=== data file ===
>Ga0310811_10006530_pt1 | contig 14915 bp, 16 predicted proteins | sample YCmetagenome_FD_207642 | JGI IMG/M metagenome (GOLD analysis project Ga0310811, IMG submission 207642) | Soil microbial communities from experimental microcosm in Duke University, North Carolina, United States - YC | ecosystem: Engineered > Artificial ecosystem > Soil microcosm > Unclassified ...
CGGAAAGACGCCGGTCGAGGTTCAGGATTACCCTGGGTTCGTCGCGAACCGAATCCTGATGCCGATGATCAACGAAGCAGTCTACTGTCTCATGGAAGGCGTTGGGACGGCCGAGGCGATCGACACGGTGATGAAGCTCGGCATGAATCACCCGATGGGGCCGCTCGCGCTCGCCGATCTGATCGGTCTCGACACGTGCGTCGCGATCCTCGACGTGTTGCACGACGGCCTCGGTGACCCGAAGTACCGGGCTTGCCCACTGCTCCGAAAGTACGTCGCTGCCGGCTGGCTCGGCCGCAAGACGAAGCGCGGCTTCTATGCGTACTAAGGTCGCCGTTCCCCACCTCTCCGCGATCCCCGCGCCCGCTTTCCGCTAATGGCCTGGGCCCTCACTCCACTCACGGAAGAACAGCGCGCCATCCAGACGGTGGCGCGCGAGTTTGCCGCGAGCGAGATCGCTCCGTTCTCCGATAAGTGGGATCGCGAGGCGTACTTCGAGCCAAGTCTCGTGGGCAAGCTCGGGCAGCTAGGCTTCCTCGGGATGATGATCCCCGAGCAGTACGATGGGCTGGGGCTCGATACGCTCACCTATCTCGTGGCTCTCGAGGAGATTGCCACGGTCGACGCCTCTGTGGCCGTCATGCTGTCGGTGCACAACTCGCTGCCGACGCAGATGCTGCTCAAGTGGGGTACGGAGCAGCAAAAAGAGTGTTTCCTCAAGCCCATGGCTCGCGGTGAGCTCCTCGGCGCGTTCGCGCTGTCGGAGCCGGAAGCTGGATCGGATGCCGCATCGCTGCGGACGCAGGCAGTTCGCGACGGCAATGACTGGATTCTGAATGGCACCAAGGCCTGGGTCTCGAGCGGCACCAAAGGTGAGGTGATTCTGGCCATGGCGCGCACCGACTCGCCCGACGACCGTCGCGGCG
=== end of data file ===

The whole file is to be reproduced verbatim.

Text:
>Ga0310811_10006530_pt1 | contig 14915 bp, 16 predicted proteins | sample YCmetagenome_FD_207642 | JGI IMG/M metagenome (GOLD analysis project Ga0310811, IMG submission 207642) | Soil microbial communities from experimental microcosm in Duke University, North Carolina, United States - YC | ecosystem: Engineered > Artificial ecosystem > Soil microcosm > Unclassified ...
CGGAAAGACGCCGGTCGAGGTTCAGGATTACCCTGGGTTCGTCGCGAACCGAATCCTGATGCCGATGATCAACGAAGCAGTCTACTGTCTCATGGAAGGCGTTGGGACGGCCGAGGCGATCGACACGGTGATGAAGCTCGGCATGAATCACCCGATGGGGCCGCTCGCGCTCGCCGATCTGATCGGTCTCGACACGTGCGTCGCGATCCTCGACGTGTTGCACGACGGCCTCGGTGACCCGAAGTACCGGGCTTGCCCACTGCTCCGAAAGTACGTCGCTGCCGGCTGGCTCGGCCGCAAGACGAAGCGCGGCTTCTATGCGTACTAAGGTCGCCGTTCCCCACCTCTCCGCGATCCCCGCGCCCGCTTTCCGCTAATGGCCTGGGCCCTCACTCCACTCACGGAAGAACAGCGCGCCATCCAGACGGTGGCGCGCGAGTTTGCCGCGAGCGAGATCGCTCCGTTCTCCGATAAGTGGGATCGCGAGGCGTACTTCGAGCCAAGTCTCGTGGGCAAGCTCGGGCAGCTAGGCTTCCTCGGGATGATGATCCCCGAGCAGTACGATGGGCTGGGGCTCGATACGCTCACCTATCTCGTGGCTCTCGAGGAGATTGCCACGGTCGACGCCTCTGTGGCCGTCATGCTGTCGGTGCACAACTCGCTGCCGACGCAGATGCTGCTCAAGTGGGGTACGGAGCAGCAAAAAGAGTGTTTCCTCAAGCCCATGGCTCGCGGTGAGCTCCTCGGCGCGTTCGCGCTGTCGGAGCCGGAAGCTGGATCGGATGCCGCATCGCTGCGGACGCAGGCAGTTCGCGACGGCAATGACTGGATTCTGAATGGCACCAAGGCCTGGGTCTCGAGCGGCACCAAAGGTGAGGTGATTCTGGCCATGGCGCGCACCGACTCGCCCGACGACCGTCGCGGCG